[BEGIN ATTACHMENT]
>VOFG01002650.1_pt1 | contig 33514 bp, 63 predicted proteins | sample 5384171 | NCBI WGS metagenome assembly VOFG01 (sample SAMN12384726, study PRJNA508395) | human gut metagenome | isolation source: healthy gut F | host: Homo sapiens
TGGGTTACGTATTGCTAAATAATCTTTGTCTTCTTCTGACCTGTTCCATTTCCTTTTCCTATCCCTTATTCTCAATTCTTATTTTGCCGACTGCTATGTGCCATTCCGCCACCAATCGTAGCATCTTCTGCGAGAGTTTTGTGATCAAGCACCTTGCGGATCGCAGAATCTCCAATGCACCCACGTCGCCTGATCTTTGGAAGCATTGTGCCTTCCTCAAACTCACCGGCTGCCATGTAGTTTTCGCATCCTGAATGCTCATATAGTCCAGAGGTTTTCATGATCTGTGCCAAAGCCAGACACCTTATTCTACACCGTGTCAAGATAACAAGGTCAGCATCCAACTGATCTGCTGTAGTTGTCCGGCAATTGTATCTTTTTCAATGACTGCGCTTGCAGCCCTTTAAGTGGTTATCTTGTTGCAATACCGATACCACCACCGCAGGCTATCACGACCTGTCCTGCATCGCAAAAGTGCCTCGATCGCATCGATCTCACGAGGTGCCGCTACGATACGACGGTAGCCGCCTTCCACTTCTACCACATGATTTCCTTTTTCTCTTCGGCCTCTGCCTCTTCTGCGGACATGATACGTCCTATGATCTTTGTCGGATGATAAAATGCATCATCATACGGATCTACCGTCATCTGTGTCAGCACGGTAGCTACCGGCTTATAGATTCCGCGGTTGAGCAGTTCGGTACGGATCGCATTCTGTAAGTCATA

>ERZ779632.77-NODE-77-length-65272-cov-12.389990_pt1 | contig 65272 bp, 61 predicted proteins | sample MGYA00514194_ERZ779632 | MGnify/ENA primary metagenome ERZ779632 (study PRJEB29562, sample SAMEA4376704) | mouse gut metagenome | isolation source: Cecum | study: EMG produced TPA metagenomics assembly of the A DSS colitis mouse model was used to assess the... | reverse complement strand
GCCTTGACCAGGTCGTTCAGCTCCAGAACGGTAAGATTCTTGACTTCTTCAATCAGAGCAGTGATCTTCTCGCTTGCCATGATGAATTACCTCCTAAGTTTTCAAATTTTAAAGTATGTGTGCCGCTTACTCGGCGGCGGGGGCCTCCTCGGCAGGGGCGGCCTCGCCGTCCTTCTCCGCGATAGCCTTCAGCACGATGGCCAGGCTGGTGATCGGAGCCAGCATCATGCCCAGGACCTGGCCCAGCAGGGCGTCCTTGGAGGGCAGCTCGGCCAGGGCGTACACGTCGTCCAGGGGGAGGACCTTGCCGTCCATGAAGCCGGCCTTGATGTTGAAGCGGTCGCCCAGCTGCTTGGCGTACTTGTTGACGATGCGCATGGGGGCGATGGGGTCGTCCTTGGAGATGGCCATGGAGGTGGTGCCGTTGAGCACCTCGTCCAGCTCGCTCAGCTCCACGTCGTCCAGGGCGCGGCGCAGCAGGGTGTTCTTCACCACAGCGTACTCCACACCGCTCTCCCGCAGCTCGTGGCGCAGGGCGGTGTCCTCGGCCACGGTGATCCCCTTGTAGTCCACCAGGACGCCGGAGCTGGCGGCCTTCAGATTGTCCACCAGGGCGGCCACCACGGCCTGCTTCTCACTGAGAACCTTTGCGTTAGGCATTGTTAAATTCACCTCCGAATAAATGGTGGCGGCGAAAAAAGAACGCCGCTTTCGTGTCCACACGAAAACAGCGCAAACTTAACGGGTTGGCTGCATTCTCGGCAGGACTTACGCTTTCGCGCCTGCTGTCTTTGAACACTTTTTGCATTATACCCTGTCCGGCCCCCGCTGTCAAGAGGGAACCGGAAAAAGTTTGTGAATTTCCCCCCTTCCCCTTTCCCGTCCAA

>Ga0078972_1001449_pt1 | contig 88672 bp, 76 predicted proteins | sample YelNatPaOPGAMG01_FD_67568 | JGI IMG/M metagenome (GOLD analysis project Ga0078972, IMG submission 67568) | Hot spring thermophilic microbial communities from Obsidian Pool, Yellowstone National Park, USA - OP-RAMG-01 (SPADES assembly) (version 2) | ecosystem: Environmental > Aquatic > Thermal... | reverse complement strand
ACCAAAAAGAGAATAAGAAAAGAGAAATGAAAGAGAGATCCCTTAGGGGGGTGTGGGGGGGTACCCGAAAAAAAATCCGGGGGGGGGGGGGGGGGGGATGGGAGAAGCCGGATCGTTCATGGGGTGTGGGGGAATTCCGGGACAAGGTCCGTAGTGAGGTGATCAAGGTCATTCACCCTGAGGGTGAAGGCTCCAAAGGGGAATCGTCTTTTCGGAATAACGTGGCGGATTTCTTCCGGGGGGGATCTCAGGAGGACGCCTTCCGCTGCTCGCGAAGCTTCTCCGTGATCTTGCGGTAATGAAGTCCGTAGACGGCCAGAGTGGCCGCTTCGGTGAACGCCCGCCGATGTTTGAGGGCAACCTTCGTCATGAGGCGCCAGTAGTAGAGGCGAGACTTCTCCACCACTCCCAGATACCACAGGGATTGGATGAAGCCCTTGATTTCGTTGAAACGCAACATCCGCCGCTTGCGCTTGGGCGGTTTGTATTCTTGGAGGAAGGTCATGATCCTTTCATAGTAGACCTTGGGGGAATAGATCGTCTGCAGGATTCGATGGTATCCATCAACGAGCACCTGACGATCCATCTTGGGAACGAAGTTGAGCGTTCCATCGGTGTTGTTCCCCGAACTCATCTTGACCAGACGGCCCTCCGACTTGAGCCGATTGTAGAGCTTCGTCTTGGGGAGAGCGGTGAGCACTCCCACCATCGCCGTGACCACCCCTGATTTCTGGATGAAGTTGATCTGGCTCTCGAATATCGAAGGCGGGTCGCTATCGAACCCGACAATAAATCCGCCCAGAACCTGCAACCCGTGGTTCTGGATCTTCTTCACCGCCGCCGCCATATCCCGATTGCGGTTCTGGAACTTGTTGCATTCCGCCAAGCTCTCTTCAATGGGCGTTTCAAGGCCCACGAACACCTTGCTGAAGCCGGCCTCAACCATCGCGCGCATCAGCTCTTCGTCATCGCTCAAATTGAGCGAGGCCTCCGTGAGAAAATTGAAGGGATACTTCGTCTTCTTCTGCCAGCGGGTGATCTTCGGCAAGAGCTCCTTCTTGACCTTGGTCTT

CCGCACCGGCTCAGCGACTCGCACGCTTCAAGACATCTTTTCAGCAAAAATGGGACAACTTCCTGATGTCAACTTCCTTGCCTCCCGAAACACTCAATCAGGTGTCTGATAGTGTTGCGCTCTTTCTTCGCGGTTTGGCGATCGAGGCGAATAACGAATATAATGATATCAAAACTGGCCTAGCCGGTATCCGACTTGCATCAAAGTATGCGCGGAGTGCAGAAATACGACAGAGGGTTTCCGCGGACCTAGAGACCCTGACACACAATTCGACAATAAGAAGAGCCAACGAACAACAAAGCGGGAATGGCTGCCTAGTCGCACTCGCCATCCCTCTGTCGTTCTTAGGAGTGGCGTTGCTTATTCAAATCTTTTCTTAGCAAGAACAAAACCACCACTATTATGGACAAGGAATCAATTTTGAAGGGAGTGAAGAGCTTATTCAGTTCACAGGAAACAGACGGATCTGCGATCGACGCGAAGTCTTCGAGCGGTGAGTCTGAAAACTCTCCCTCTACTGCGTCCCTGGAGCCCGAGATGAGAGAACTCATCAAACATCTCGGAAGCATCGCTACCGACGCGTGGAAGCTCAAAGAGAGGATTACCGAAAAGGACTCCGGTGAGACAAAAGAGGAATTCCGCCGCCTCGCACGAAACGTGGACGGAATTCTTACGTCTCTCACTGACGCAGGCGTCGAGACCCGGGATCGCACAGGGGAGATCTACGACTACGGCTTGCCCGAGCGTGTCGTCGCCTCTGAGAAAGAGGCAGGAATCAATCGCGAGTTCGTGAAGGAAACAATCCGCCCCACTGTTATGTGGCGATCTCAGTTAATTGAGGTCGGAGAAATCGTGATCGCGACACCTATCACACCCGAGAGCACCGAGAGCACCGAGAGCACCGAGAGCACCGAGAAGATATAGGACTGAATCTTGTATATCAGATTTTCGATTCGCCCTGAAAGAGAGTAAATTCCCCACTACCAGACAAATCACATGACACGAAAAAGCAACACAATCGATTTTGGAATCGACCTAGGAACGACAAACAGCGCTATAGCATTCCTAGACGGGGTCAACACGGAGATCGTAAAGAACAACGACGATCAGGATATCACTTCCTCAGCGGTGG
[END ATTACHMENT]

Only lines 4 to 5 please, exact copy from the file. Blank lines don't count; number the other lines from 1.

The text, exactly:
GCCTTGACCAGGTCGTTCAGCTCCAGAACGGTAAGATTCTTGACTTCTTCAATCAGAGCAGTGATCTTCTCGCTTGCCATGATGAATTACCTCCTAAGTTTTCAAATTTTAAAGTATGTGTGCCGCTTACTCGGCGGCGGGGGCCTCCTCGGCAGGGGCGGCCTCGCCGTCCTTCTCCGCGATAGCCTTCAGCACGATGGCCAGGCTGGTGATCGGAGCCAGCATCATGCCCAGGACCTGGCCCAGCAGGGCGTCCTTGGAGGGCAGCTCGGCCAGGGCGTACACGTCGTCCAGGGGGAGGACCTTGCCGTCCATGAAGCCGGCCTTGATGTTGAAGCGGTCGCCCAGCTGCTTGGCGTACTTGTTGACGATGCGCATGGGGGCGATGGGGTCGTCCTTGGAGATGGCCATGGAGGTGGTGCCGTTGAGCACCTCGTCCAGCTCGCTCAGCTCCACGTCGTCCAGGGCGCGGCGCAGCAGGGTGTTCTTCACCACAGCGTACTCCACACCGCTCTCCCGCAGCTCGTGGCGCAGGGCGGTGTCCTCGGCCACGGTGATCCCCTTGTAGTCCACCAGGACGCCGGAGCTGGCGGCCTTCAGATTGTCCACCAGGGCGGCCACCACGGCCTGCTTCTCACTGAGAACCTTTGCGTTAGGCATTGTTAAATTCACCTCCGAATAAATGGTGGCGGCGAAAAAAGAACGCCGCTTTCGTGTCCACACGAAAACAGCGCAAACTTAACGGGTTGGCTGCATTCTCGGCAGGACTTACGCTTTCGCGCCTGCTGTCTTTGAACACTTTTTGCATTATACCCTGTCCGGCCCCCGCTGTCAAGAGGGAACCGGAAAAAGTTTGTGAATTTCCCCCCTTCCCCTTTCCCGTCCAA

>Ga0078972_1001449_pt1 | contig 88672 bp, 76 predicted proteins | sample YelNatPaOPGAMG01_FD_67568 | JGI IMG/M metagenome (GOLD analysis project Ga0078972, IMG submission 67568) | Hot spring thermophilic microbial communities from Obsidian Pool, Yellowstone National Park, USA - OP-RAMG-01 (SPADES assembly) (version 2) | ecosystem: Environmental > Aquatic > Thermal... | reverse complement strand